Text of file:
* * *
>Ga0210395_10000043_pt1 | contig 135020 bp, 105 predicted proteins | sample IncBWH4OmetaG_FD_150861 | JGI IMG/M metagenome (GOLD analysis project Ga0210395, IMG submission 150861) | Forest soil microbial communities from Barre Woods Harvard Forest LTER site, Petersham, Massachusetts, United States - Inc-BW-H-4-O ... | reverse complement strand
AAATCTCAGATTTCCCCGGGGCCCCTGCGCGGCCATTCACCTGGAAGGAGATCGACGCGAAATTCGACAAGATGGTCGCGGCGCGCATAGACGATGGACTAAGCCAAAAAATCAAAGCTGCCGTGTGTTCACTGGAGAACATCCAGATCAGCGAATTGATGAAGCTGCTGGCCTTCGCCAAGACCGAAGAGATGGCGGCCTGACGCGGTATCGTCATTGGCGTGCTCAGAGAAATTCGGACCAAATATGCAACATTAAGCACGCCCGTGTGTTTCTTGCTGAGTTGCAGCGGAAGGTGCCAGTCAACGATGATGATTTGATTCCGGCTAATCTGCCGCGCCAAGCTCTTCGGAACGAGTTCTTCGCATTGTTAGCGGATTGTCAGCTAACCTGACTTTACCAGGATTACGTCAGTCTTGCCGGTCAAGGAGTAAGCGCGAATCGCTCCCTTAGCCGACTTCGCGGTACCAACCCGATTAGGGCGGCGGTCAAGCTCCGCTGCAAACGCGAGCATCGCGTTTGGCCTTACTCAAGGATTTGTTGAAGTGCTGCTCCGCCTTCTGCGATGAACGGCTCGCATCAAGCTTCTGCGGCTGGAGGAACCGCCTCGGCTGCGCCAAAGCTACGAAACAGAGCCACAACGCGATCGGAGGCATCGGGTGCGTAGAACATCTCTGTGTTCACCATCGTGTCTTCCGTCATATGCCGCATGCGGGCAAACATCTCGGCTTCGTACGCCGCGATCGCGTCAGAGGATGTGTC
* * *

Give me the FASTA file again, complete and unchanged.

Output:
>Ga0210395_10000043_pt1 | contig 135020 bp, 105 predicted proteins | sample IncBWH4OmetaG_FD_150861 | JGI IMG/M metagenome (GOLD analysis project Ga0210395, IMG submission 150861) | Forest soil microbial communities from Barre Woods Harvard Forest LTER site, Petersham, Massachusetts, United States - Inc-BW-H-4-O ... | reverse complement strand
AAATCTCAGATTTCCCCGGGGCCCCTGCGCGGCCATTCACCTGGAAGGAGATCGACGCGAAATTCGACAAGATGGTCGCGGCGCGCATAGACGATGGACTAAGCCAAAAAATCAAAGCTGCCGTGTGTTCACTGGAGAACATCCAGATCAGCGAATTGATGAAGCTGCTGGCCTTCGCCAAGACCGAAGAGATGGCGGCCTGACGCGGTATCGTCATTGGCGTGCTCAGAGAAATTCGGACCAAATATGCAACATTAAGCACGCCCGTGTGTTTCTTGCTGAGTTGCAGCGGAAGGTGCCAGTCAACGATGATGATTTGATTCCGGCTAATCTGCCGCGCCAAGCTCTTCGGAACGAGTTCTTCGCATTGTTAGCGGATTGTCAGCTAACCTGACTTTACCAGGATTACGTCAGTCTTGCCGGTCAAGGAGTAAGCGCGAATCGCTCCCTTAGCCGACTTCGCGGTACCAACCCGATTAGGGCGGCGGTCAAGCTCCGCTGCAAACGCGAGCATCGCGTTTGGCCTTACTCAAGGATTTGTTGAAGTGCTGCTCCGCCTTCTGCGATGAACGGCTCGCATCAAGCTTCTGCGGCTGGAGGAACCGCCTCGGCTGCGCCAAAGCTACGAAACAGAGCCACAACGCGATCGGAGGCATCGGGTGCGTAGAACATCTCTGTGTTCACCATCGTGTCTTCCGTCATATGCCGCATGCGGGCAAACATCTCGGCTTCGTACGCCGCGATCGCGTCAGAGGATGTGTC